|"The acting that is so bad it's embarrassing sometimes seems also to have revealed something, so we're forced to reconsider our notions of good and bad acting. . . . Faces has the kind of seriousness that a serious artist couldn't take seriously – the kind of seriousness that rejects art as lies and superficiality. And this lumpen-artists' anti-intellectualism, this actors' unformulated attack on art may be what much of the public also believes – that there is a real thing that "art" hides. . . . Faces is being taken as a religious experience. It's almost a form of self-flagellation to go to a movie like this – "to see yourself," which, of course, means to see how awful you are." – Pauline Kael, Faces|
"[Cassavetes] replaces the exhausted artifices of conventional movies with a new set of pseudo-realistic ones, which are mostly instantaneous clichés. As a writer-director, he's so dedicated to revealing the pain under the laughter he's a regular Pagliacci." – Pauline Kael, Husbands
"The romantic view of insanity is a perfect subject for Cassavetes to muck around with. Yet even in this season when victimization is the hottest thing in the movie market this scapegoat heroine doesn't do a damn thing for him. He's always on the verge of hitting the big time, but his writing and directing are gruelling, and he swathes his popular ideas in so many wet blankets that he is taken seriously – and flops. . . . Acute discomfort sets in, and though some in the audience will once again accept what is going on as raw, anguishing truth, most people will – rightly I think – take their embarrassment as evidence of Cassavetes' self-righteous ineptitude." – Pauline Kael, A Woman Under the Influence
"The way I figure it, if Pauline Kael ever liked one of my movies, I'd give up." – John Cassavetes, to Frederick Elmes
Ever since that rainy Friday in 1984, when I watched a triple-bill of Shadows, Faces, and Husbands, I've been a hardcore devotee of the films of John Cassavetes. I consider him one of the greatest American directors of all time – an opinion that was further solidified last year when I finally had the opportunity to see Love Streams. However, the reasons behind my veneration have changed tremendously over the years.
What grabbed me back in the 80s was just how different his films were. Their sense of immediacy combined with a seemingly 'fuck you' attitude towards Hollywood was terribly exciting. The raw, naked passion in every frame, the naturalistic acting style (or lack thereof), and the unrelenting gaze into a world I couldn't even begin to imagine – all this was nothing short of mind-blowing. But now that I've reached the age of Archie, Harry and Gus (the infernal trio from Husbands), I find myself looking at Cassavetes' films through an entirely new set of eyes. The modes of behavior seem less foreign to me, as do the intricate subtleties of the various relationships – be it between friends, lovers, spouses, or parent and child. The desperation, the loneliness and longing, the inability to communicate, and the overall tragic nature of many of his characters speaks to me in a way not possible back then. Even more telling is that I have begun to experience a certain affinity with some of them.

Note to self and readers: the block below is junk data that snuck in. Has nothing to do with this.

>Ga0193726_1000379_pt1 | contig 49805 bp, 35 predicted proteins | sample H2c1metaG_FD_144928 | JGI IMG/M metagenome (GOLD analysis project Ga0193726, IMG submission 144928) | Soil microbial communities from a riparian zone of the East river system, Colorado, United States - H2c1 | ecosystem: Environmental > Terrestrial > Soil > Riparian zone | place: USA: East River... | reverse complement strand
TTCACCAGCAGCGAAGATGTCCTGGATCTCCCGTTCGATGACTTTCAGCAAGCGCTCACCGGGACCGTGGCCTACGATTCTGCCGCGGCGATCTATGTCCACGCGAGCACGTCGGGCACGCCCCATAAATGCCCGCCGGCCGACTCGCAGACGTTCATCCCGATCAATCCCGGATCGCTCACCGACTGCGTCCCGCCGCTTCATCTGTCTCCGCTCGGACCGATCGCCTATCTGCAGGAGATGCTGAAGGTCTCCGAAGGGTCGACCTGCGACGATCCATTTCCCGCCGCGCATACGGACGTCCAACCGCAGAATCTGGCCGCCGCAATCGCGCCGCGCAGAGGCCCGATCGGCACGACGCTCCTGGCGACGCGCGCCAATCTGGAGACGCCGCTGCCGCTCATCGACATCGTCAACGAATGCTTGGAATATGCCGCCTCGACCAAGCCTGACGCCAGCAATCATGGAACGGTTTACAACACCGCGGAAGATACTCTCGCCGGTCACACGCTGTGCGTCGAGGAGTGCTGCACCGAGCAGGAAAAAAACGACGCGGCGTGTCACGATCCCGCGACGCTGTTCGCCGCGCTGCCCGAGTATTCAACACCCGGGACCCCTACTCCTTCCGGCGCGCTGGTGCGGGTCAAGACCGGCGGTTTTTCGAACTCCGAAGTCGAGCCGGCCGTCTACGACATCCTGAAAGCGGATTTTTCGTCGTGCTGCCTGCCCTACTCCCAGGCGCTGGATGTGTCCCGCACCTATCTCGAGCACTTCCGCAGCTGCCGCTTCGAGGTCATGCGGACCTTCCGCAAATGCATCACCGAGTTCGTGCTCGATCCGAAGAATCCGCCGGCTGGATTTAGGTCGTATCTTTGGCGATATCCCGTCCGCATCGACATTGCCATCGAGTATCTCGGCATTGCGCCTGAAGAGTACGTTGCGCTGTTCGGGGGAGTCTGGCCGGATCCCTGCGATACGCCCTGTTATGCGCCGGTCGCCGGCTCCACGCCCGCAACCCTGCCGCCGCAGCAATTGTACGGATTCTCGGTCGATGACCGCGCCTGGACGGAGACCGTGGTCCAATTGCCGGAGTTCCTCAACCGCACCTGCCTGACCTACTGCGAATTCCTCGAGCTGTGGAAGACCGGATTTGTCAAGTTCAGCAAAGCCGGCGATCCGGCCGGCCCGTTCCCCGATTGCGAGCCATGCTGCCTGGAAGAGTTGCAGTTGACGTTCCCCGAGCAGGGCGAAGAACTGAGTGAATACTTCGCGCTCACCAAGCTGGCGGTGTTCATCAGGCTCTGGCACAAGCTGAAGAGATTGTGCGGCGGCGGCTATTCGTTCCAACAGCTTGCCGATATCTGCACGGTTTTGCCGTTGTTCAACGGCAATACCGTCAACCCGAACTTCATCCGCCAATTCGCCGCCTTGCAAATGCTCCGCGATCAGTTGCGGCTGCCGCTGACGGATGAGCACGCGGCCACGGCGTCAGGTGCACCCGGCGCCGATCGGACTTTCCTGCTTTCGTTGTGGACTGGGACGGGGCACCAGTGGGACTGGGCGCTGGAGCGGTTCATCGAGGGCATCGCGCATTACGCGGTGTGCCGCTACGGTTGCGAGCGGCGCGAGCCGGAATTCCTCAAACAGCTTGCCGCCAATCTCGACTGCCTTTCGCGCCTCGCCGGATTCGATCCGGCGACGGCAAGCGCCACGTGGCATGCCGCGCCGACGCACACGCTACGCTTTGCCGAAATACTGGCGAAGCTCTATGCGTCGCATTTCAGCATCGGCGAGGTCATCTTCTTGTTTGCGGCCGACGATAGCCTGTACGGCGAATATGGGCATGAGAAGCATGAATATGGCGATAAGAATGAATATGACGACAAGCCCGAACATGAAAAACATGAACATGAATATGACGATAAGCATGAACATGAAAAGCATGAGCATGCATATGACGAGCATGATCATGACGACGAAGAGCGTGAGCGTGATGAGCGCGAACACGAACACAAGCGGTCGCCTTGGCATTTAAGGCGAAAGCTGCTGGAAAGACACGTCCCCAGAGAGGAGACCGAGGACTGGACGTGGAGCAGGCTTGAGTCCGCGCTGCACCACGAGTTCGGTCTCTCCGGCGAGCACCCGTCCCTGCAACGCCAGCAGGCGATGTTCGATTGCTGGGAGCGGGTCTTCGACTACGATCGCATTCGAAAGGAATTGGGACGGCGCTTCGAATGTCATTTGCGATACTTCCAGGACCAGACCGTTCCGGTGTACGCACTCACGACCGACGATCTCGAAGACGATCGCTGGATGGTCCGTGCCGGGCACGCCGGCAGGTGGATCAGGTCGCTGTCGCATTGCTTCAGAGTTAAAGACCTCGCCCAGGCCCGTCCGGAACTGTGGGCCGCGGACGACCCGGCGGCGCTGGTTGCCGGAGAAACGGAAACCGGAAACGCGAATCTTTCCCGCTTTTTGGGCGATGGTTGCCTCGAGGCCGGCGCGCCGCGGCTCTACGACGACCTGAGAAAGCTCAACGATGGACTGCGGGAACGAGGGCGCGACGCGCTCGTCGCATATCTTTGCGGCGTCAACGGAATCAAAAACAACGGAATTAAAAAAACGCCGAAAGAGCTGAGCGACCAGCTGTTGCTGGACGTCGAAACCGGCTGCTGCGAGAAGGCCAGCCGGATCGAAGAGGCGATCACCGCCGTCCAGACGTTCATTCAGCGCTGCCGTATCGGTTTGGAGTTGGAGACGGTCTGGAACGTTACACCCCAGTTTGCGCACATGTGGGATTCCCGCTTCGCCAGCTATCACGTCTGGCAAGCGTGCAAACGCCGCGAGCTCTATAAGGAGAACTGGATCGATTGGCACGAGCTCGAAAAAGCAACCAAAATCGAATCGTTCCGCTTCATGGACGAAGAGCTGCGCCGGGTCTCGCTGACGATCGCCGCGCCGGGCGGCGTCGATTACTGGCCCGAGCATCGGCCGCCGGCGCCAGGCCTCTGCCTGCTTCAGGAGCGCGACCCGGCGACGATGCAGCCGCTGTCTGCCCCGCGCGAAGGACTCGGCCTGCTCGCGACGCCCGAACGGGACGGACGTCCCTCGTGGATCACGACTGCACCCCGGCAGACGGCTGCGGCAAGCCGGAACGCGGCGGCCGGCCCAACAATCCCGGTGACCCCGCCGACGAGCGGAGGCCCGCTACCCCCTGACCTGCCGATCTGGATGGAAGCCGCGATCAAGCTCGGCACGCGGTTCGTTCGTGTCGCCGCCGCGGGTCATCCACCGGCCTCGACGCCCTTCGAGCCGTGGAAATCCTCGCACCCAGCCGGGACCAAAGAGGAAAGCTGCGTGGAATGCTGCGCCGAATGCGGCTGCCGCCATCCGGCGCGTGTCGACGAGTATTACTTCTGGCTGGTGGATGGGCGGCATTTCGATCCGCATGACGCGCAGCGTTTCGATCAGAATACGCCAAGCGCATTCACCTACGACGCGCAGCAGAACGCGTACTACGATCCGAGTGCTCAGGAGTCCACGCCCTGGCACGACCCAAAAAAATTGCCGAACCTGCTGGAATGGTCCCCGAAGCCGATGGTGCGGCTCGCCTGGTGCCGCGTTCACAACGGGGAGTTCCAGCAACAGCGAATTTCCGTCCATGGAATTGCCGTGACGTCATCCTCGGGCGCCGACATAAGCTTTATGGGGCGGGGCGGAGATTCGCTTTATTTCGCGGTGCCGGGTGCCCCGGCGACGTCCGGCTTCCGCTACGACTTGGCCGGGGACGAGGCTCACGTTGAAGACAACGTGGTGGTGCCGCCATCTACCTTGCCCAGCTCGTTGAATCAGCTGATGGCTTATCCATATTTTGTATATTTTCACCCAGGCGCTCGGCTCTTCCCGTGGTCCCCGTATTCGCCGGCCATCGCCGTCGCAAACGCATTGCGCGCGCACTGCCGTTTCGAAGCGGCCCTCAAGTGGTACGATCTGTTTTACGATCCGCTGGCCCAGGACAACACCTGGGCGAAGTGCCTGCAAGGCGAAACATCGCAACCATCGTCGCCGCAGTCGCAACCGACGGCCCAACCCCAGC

Like many great artists, Cassavetes' work wasn't fully appreciated during his lifetime, and his relationship with film critics was tumultuous at best. For every critic that praised him, there was a Vincent Canby, John Simon, or Stanley Kauffmann ready to cut him down. Yet the harshest of all his detractors was New Yorker critic Pauline Kael, whose distaste for Cassavetes was nearly as strong as her outright dismissal of Kubrick. Louis Menand summed it up best when he wrote, "she felt that [Cassavetes' films] showed contempt for the audience's desire to be entertained."
If anyone is guilty of contempt, it's Kael herself. A recent re-read of her writings on Cassavetes reveals that she spends as much time rebuking the audience as she does the film itself. That the realism in Cassavetes' films is not her liking is acceptable, but her attitude towards those genuinely moved by them is nothing short of condescending –
Kael believed that the privileged financial status of the characters in Faces should have been enough to ease their pain, and feelings of emptiness. When this argument failed to console a friend shaken by the film, Kael expressed deep concern that this type of reaction, which she likened to a liberal form of a Mea culpa, could have a serious impact on the future of movies. She needn't have worried.
Cassavetes was no doubt bothered by Kael's opinion of him, and his various run-ins with the esteemed critic certainly didn't help matters any. He tried to ban her from a screening of Husbands, but Ben Gazzara intervened on her behalf. In his excellent biography, Accidental Genius: How John Cassavetes Invented the American Independent Film (thanks again, Girish!), Marshall Fine relays the following anecdote, which plays like a scene from one of Cassavetes' films:
An immature gesture, yes, but one that seems so in character for Cassavetes.
I've always been curious if the Paulettes toed the party line on Cassavetes. As far as I know, über-Paulette Armond White hasn't reviewed any of his films, but references to Cassavetes in other reviews have always been positive. I'm not sure what Denby, Edelstein, Powers, et al. think about him. Regardless, Kael's scorn towards the films of John Cassavetes has always been a bitter pill to swallow, for she was the first critic I read religiously, and who opened my eyes to so much about cinema. But as my opinion of Cassavetes continues to grow, so does my assertion that Kael just didn't get it.